Nearby Destination: Shimanto River

Nearby Destination: Shimanto River

One of the main reasons people come to Kochi is to enjoy nature and outdoor activities. The Shimanto River is the pride of Kochi, and an ideal destination if you want to bike, stroll or kayak along the clean emerald river. You can rent bikes near the station, which make it easy to explore the riverside and the "submergible bridges" that cross it, built without railings to withstand flooding. Zipping around the quaint little towns, stopping here and there to dangle your feet off the bridges or munch on snacks from roadside stalls is a great way to spend a day.

Nearby there are also boat rides, a dragonfly nature park and several areas with seasonal flower fields. Another cool experience you can sign up for is making Japanese-style knives at the Kurogane Forge. You can find a basic map and information about the Shimanto area here.

It is well worth spending a night in the area, as seeing the stars, enjoying the quiet of this rural gem and sampling lots of the local foods are a big part of the experience. One of my favorite options is Anjuan, a family-run ryokan inn that can cater to vegetarians and vegans, which is still a bit rare in local areas around the country.

Getting to the Shimanto River area is pretty straightforward. There is a train that goes directly from Kochi to Nakamura Station, which takes about one hour and 40 minutes on the Dosan Line Limited Express.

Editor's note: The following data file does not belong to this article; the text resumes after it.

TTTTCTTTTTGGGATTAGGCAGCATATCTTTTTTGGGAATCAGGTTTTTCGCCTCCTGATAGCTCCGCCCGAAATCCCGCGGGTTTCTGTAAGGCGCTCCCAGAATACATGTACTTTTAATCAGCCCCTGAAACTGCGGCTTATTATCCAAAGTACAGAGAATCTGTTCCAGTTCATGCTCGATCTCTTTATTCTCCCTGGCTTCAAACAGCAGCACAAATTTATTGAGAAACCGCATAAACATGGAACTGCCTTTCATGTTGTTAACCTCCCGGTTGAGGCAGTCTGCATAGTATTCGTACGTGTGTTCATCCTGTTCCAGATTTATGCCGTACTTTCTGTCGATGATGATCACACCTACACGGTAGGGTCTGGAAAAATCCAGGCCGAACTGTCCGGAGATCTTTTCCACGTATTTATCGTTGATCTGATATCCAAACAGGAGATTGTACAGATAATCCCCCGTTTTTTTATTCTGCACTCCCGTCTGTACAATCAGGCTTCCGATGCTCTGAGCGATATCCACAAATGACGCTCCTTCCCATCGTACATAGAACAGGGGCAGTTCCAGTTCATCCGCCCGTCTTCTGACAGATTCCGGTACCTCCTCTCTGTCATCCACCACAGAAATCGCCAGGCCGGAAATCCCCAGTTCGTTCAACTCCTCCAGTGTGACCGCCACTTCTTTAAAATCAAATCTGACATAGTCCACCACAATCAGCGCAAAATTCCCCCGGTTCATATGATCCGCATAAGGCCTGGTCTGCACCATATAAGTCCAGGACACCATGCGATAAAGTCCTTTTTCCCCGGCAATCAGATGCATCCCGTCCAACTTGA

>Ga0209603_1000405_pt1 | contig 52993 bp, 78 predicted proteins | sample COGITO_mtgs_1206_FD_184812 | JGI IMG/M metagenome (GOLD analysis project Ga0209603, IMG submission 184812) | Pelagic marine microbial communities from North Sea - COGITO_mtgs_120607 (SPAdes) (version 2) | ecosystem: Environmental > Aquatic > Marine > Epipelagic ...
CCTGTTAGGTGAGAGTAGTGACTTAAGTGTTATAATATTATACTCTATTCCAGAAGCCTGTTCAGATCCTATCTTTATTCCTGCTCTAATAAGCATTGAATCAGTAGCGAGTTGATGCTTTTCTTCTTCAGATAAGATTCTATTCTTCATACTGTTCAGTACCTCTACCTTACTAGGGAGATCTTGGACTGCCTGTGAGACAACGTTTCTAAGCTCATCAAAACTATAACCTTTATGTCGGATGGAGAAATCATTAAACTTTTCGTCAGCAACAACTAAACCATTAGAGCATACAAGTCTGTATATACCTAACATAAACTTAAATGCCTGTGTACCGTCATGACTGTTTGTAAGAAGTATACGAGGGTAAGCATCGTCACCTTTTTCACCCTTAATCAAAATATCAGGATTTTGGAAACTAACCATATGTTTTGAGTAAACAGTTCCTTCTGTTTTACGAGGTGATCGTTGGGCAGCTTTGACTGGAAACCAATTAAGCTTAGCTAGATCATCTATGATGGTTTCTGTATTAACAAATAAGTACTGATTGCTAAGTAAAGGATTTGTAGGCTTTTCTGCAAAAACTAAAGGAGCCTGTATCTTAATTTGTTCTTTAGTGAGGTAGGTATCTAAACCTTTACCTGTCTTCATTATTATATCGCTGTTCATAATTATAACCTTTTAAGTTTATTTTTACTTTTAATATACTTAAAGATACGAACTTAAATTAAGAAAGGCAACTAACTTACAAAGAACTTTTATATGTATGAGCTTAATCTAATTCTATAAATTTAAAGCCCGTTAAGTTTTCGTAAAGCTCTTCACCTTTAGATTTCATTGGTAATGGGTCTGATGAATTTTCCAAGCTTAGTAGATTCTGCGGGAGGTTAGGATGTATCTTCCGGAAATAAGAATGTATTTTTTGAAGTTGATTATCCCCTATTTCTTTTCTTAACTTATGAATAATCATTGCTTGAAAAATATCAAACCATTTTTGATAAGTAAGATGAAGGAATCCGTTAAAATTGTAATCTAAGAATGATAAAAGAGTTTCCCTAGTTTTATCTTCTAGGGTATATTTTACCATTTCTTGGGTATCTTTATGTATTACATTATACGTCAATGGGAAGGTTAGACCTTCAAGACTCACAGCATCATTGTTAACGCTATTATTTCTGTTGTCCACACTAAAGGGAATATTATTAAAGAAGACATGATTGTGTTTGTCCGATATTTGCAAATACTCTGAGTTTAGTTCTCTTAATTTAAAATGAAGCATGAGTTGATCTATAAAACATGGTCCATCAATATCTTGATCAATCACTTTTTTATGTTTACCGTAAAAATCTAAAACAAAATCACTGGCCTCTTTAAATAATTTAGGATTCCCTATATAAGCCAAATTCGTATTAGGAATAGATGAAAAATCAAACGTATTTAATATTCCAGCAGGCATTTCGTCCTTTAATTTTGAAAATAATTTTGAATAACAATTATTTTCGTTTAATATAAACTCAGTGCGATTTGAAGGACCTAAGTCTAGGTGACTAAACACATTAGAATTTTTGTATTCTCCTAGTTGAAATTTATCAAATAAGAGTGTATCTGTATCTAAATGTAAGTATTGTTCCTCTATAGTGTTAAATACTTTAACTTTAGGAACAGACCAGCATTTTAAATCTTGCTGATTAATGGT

Off the Beaten Track: Yusuhara

Off the Beaten Track: Yusuhara

If you enjoy remote retreats, awesome architecture and starry skies, then Yusuhara is worth the trek. It takes a few hours to get there by bus from Kochi, but it is an oddly perfect little gem of a town.

Besides the beautifully maintained and preserved homes that line the town's main street, the inspiring quintet of architectural feats designed by Kengo Kuma are one of the big draws. The Yusuhara Community Library is the newest addition, and may well be the most inspiring, as inside it resembles an upside-down forest filled with books and art. But the Machi no Eki hotel, Kumo no Ue no Gallery, and even the town office are also impressive. Another reason people from all over the world come to Yusuhara is to learn the secrets of Japanese papermaking at Kamikoya, under the instruction of a Dutch washi master.

Grab a snack at one of the local restaurants or coffee shops before heading out for a short hike, taking the same route the local samurai hero Ryoma Sakamoto (immortalized with a statue on Katsurahama Beach in Kochi City) used to escape his native domain. Starting at a roofed bridge that leads to a shrine, you can follow in his footsteps and explore a section of this ancient route.

If you decide to stay overnight be sure to take a walk after dark, as the stars are truly spectacular on clear nights.

Yusuhara is three hours away by bus from the Kochi Station bus terminal, with six buses departing each day. Show this page to the station staff, who can help you book a ticket.

We recommend that you take at least two or three days to explore Kochi, to really slow down and relax. As locals are used to welcoming and helping pilgrims on the 88 temple pilgrimage, you will find that they are friendly and happy to see new visitors. But watch out, you may never want to leave!

If you want to find out more, check out AAJ's hub for all things Kochi here.